Rising sea levels threaten farmers' livelihoods in Vietnam


A UN agency has stepped in to help farmers adapt to climate change in the Mekong Delta, writes Nina Tietzel.

Vietnam's Mekong Delta is one of Asia's most fertile agricultural regions and is frequently referred to as the 'Rice Bowl of Vietnam'. 

But the International Fund for Agricultural Development (IFAD)has warned this status is under threat by climate change. 

According to IFAD, rising sea levels and increasingly extreme weather are posing serious challenges to farmers in the Mekong Delta, where 60 per cent of the country's rice is grown. 

Many farmers, including Cung Phan, have already lost the fight against the changing environment. 

Cung Phan used to grow fruit and vegetables near the coast, but the land he used to cultivate is now under water. 

"We grew watermelon, peanuts and sweet potatoes. Then we couldn't do it anymore because sea water began flooding our land," he said.

Cung Phan said he built new dykes together with other farmers, but they did not hold up for long. 

"Some of us could not cultivate anymore... because the land was flooded," he said. 

These days, Cung Phan relies on a small allowance from his children to survive. 

Beyond a coastal problem 

Rising sea levels also present a problem for farmers further inland - many say their crops are spoilt by increased salinity in their rice fields. 

The reason: salt water from the ocean flows upstream and contaminates fresh water canals on the way - as far as 20 kilometers inland.

For Binh Tach, a rice farmer in Tra Vinh province, this is resulting in the loss of many of his crops. 

"Saline water is coming into our rice field. Especially at this time of year, the salt level is very high. (...)The rice is not growing well. It's dying." 

Excessive heat can also spell the death sentence for a rice harvest; when a crop is in flower, temperatures above 36 degrees Celsius can make pollen sterile.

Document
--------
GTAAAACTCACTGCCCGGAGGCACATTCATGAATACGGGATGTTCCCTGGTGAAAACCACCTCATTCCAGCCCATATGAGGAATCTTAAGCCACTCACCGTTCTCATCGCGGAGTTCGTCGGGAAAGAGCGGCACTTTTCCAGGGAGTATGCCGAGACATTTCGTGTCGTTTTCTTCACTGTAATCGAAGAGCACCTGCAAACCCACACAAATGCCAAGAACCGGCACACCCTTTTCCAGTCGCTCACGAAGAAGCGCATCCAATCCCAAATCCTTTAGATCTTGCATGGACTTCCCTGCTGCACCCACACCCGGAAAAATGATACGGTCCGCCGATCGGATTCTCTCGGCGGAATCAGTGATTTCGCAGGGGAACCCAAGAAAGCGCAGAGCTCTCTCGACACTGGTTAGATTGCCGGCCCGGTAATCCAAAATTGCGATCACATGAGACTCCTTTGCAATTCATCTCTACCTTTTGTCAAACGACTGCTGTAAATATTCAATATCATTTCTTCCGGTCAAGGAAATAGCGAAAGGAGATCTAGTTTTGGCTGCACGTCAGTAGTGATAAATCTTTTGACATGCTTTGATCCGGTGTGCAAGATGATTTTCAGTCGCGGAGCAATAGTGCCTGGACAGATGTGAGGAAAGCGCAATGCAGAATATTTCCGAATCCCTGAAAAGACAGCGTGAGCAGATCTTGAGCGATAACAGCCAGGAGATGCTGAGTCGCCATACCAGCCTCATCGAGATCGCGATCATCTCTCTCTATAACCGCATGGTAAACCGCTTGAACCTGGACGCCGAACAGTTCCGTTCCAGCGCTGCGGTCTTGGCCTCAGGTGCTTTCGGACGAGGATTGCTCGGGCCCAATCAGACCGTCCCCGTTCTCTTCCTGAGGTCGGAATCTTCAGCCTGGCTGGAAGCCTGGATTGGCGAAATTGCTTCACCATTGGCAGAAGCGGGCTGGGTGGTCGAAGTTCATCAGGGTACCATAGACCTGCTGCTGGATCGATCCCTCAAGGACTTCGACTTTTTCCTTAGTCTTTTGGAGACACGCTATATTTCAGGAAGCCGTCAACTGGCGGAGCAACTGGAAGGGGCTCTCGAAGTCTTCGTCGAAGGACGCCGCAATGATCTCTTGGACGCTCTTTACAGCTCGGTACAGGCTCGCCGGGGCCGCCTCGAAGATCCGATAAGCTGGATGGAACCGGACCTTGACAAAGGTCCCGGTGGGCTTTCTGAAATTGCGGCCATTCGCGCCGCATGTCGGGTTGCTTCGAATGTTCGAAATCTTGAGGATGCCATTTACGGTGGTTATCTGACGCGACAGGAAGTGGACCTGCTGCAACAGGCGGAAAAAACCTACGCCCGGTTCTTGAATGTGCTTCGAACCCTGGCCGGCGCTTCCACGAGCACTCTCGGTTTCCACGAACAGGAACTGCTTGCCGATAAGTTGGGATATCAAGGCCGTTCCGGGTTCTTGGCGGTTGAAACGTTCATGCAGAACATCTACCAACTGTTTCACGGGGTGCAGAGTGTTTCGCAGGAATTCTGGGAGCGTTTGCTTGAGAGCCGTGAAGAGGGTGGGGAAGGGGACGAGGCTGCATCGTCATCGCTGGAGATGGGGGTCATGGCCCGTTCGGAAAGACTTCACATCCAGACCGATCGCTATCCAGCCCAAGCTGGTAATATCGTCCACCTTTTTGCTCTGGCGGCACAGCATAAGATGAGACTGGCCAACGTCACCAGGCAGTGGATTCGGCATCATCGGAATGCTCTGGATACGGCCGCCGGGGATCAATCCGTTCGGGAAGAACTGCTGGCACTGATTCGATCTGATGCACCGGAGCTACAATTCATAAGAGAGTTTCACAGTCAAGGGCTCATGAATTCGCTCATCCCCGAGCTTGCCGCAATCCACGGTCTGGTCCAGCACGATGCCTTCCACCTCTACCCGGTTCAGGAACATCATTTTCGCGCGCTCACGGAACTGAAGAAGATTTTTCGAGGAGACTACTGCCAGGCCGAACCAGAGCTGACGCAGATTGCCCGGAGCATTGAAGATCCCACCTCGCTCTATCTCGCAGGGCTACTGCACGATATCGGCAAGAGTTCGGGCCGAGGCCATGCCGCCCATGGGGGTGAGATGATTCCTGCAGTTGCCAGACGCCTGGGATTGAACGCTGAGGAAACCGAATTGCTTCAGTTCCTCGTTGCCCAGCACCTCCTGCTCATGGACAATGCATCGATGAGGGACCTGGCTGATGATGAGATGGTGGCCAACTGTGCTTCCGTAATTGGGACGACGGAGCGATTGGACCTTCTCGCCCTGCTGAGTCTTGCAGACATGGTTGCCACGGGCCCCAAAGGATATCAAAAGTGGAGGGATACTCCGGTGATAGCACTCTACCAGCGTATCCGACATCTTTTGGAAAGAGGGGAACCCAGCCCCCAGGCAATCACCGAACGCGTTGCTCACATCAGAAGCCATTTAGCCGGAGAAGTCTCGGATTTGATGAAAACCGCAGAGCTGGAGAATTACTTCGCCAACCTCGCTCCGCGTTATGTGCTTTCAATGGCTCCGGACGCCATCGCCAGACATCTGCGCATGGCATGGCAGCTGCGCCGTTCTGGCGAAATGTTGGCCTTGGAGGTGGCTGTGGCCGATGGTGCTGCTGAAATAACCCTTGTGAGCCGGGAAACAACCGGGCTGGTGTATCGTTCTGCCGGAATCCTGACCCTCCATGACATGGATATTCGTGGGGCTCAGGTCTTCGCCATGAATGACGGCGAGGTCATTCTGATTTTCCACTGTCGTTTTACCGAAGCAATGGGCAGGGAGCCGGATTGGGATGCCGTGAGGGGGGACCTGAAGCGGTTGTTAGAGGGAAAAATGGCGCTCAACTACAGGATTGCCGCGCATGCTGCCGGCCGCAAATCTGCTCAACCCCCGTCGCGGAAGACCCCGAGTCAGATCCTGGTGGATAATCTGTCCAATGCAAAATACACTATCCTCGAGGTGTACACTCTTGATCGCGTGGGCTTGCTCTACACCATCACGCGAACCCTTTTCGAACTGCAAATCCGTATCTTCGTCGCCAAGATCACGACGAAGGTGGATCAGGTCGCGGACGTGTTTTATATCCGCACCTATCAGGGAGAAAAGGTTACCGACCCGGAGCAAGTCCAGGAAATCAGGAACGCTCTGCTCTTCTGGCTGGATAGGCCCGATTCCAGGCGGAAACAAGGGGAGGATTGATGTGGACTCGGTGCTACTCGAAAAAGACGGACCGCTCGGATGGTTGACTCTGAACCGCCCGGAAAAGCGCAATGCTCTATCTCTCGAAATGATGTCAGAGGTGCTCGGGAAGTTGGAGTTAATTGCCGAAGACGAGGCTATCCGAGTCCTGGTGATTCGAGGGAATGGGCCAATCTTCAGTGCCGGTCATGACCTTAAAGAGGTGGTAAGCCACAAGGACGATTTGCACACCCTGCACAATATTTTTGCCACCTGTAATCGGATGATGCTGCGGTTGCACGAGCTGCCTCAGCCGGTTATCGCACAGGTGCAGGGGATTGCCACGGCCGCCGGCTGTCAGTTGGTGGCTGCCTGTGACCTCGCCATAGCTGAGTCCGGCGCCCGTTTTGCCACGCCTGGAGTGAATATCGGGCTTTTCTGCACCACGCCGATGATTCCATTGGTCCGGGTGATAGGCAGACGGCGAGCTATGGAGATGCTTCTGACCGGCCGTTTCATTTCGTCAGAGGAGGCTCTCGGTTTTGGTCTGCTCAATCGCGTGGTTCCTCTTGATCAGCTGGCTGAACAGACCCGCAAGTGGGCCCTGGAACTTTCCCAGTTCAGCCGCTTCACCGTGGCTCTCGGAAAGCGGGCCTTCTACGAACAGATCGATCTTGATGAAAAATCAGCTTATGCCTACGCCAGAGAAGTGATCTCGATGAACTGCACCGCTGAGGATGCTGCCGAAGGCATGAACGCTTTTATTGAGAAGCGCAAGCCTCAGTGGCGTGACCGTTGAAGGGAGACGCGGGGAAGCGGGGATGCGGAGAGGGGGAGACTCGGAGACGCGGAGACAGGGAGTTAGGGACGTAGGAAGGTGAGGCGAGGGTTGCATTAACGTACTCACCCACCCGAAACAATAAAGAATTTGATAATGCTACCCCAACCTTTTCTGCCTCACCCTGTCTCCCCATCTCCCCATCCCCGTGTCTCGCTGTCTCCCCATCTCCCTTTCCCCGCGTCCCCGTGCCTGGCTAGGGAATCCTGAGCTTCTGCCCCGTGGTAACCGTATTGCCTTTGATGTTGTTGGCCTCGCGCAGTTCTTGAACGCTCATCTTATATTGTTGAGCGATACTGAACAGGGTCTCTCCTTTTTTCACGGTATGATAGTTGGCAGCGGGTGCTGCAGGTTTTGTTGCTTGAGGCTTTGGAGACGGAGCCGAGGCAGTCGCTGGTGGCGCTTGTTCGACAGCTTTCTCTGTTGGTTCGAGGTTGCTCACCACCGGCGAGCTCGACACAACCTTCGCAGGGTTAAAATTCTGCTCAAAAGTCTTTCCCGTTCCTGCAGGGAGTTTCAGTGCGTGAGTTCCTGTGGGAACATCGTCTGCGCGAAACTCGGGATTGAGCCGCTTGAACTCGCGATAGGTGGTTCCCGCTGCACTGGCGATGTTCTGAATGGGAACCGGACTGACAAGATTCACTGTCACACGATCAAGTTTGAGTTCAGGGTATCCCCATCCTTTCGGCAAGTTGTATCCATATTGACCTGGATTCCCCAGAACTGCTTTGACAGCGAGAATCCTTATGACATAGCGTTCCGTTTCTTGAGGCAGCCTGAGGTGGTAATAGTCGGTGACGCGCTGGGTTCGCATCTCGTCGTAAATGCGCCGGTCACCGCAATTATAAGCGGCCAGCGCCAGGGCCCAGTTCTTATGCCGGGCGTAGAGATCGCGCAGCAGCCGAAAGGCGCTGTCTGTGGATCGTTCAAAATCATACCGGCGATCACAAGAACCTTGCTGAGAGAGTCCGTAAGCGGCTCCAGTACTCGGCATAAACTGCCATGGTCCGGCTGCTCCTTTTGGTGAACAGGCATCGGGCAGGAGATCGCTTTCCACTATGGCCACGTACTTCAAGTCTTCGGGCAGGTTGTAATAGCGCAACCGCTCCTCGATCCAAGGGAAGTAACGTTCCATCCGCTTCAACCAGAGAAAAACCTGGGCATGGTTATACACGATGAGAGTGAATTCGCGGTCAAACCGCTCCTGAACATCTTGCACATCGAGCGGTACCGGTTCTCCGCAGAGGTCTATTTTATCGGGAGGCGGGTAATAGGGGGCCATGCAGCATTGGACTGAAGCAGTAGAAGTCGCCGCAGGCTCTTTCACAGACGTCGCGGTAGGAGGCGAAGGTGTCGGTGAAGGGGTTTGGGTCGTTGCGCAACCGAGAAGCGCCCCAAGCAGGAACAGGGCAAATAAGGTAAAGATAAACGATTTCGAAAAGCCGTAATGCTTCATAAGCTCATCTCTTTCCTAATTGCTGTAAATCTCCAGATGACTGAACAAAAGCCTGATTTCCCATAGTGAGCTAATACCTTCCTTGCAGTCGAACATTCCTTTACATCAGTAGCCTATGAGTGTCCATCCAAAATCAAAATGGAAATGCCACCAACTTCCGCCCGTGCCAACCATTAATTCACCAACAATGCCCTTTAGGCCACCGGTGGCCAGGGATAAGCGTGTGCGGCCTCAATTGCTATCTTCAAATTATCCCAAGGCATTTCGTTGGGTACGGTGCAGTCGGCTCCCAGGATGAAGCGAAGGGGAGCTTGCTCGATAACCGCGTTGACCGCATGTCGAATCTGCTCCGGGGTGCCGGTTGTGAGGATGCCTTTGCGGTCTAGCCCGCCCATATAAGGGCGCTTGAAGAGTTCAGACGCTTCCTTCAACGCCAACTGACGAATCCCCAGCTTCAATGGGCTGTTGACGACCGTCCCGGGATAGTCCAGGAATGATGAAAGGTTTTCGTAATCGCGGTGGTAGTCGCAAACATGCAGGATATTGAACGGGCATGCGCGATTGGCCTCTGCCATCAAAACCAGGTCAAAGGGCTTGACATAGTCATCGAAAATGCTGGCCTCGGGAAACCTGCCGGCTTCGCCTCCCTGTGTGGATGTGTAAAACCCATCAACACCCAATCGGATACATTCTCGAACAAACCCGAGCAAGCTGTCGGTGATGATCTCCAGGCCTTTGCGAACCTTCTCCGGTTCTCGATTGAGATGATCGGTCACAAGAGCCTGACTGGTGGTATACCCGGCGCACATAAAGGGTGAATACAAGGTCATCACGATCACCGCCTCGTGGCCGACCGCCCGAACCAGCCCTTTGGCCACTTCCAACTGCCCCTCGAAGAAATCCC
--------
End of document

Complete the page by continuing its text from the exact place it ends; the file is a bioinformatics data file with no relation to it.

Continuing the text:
Temperatures in Tra Vinh frequently exceed that critical point- with dire consequences for farmers in the Delta, who say they can no longer keep up the production of one of Vietnam's most important agricultural crops. 

Rice is a staple food of the national diet and a cornerstone of the economy; after Thailand, Vietnam is the world's second biggest exporter of the grain. 

UN action to help 'disproportionately affected' poor 

The situation in the Mekong Delta is raising concerns beyond Vietnam's borders. 

"The situation is quite critical for farmers in the Mekong Delta," Roshan Cooke, IFAD's regional climate and environment specialist, told SBS. 

"They're dealing with increasing temperatures, erratic rain fall, leading to water stress, and also increasing salinity effects. On top of that,  they have been exposed to a greater number of extreme events. They're beginning to see typhoons and cyclones tracking further south and hitting these southern provinces, which historically did not get affected by extreme events."

Starting in May, a new project co-financed by the Rome-headquartered IFAD and the Vietnamese government is aiming to reverse the alarming trend. 

Over the next six years, 'Adaptation in the Mekong Delta' is investing A$53 million to strengthen rural people's capacity to adapt to their changing environment - especially the poor.

"It's hitting the poorest people and ethnic minorities disproportionately," said Mr Cooke, who works on the project as a technical specialist.

IFAD's goal is to benefit 125,000 vulnerable people, by targetting "specifically female-headed and ethnic minority households, in the Ben Tre and Tra Vinh provinces in the north-east Mekong Delta".  

The investment will be spent on building better dams and dykes, the improvement of irrigation canals - and science. 

Researchers at Tra Vinh University are testing a new variety of rice, which is resistent to heat and can grow in salt water. 

Thuy Phan, the Vice-Dean of the university's Aqua-Agriculture Faculty says swift success is crucial. 

"If we fail to do the necessary research quickly, food security will be compromised," she said. 

"If farmers can't grow rice, they will shift to other crops because it's not a good business for them. So in the long run Vietnam will not be a big exporter anymore."

Mr Cooke is also concerned about Vietnam's future rice production capacity.

"Curtailing the climate change impact is extremely important." 

Source SBS

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